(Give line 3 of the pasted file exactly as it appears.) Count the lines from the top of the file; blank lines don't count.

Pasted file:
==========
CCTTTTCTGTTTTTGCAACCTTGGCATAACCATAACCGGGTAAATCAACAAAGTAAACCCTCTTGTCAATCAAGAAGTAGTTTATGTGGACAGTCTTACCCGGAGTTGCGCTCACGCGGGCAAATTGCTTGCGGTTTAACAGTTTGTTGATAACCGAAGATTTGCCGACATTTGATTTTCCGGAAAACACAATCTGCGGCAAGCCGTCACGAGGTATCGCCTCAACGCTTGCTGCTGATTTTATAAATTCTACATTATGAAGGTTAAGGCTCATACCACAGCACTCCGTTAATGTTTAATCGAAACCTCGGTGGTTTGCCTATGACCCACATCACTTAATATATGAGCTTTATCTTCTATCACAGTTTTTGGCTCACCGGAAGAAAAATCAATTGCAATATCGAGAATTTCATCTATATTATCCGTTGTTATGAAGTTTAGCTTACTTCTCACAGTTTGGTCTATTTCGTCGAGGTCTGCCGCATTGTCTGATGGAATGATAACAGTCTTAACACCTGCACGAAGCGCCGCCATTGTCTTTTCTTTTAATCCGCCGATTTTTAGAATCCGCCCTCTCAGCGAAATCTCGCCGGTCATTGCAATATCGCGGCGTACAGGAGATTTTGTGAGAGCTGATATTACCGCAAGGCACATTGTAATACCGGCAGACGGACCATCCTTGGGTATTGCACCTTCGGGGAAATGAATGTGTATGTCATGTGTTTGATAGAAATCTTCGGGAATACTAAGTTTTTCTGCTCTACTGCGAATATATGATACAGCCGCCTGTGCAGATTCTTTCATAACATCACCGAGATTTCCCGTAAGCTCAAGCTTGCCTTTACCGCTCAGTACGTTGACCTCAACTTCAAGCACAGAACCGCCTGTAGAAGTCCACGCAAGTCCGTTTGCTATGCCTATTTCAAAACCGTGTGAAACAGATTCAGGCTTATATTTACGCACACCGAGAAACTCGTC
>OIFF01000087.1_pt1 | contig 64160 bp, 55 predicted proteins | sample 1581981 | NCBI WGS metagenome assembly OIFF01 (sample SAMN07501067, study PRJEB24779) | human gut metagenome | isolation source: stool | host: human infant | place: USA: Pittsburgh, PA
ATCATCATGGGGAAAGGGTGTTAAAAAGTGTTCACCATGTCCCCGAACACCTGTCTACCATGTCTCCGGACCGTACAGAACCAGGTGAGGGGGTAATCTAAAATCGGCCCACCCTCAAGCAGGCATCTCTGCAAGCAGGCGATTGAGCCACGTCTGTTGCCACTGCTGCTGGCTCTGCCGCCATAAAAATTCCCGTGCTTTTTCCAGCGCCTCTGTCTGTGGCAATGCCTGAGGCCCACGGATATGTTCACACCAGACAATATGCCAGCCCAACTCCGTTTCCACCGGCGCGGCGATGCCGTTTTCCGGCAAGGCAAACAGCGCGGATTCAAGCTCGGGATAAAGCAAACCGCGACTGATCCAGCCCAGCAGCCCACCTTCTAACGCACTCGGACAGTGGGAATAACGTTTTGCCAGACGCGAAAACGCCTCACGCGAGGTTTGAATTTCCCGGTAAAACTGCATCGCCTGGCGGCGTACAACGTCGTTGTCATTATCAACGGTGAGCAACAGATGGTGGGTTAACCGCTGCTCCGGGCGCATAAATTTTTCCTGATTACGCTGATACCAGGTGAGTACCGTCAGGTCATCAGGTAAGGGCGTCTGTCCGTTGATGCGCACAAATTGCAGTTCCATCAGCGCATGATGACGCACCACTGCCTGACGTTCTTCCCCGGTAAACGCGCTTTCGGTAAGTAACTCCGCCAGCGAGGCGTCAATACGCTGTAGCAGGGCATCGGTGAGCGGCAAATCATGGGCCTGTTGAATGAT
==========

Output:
ATCATCATGGGGAAAGGGTGTTAAAAAGTGTTCACCATGTCCCCGAACACCTGTCTACCATGTCTCCGGACCGTACAGAACCAGGTGAGGGGGTAATCTAAAATCGGCCCACCCTCAAGCAGGCATCTCTGCAAGCAGGCGATTGAGCCACGTCTGTTGCCACTGCTGCTGGCTCTGCCGCCATAAAAATTCCCGTGCTTTTTCCAGCGCCTCTGTCTGTGGCAATGCCTGAGGCCCACGGATATGTTCACACCAGACAATATGCCAGCCCAACTCCGTTTCCACCGGCGCGGCGATGCCGTTTTCCGGCAAGGCAAACAGCGCGGATTCAAGCTCGGGATAAAGCAAACCGCGACTGATCCAGCCCAGCAGCCCACCTTCTAACGCACTCGGACAGTGGGAATAACGTTTTGCCAGACGCGAAAACGCCTCACGCGAGGTTTGAATTTCCCGGTAAAACTGCATCGCCTGGCGGCGTACAACGTCGTTGTCATTATCAACGGTGAGCAACAGATGGTGGGTTAACCGCTGCTCCGGGCGCATAAATTTTTCCTGATTACGCTGATACCAGGTGAGTACCGTCAGGTCATCAGGTAAGGGCGTCTGTCCGTTGATGCGCACAAATTGCAGTTCCATCAGCGCATGATGACGCACCACTGCCTGACGTTCTTCCCCGGTAAACGCGCTTTCGGTAAGTAACTCCGCCAGCGAGGCGTCAATACGCTGTAGCAGGGCATCGGTGAGCGGCAAATCATGGGCCTGTTGAATGAT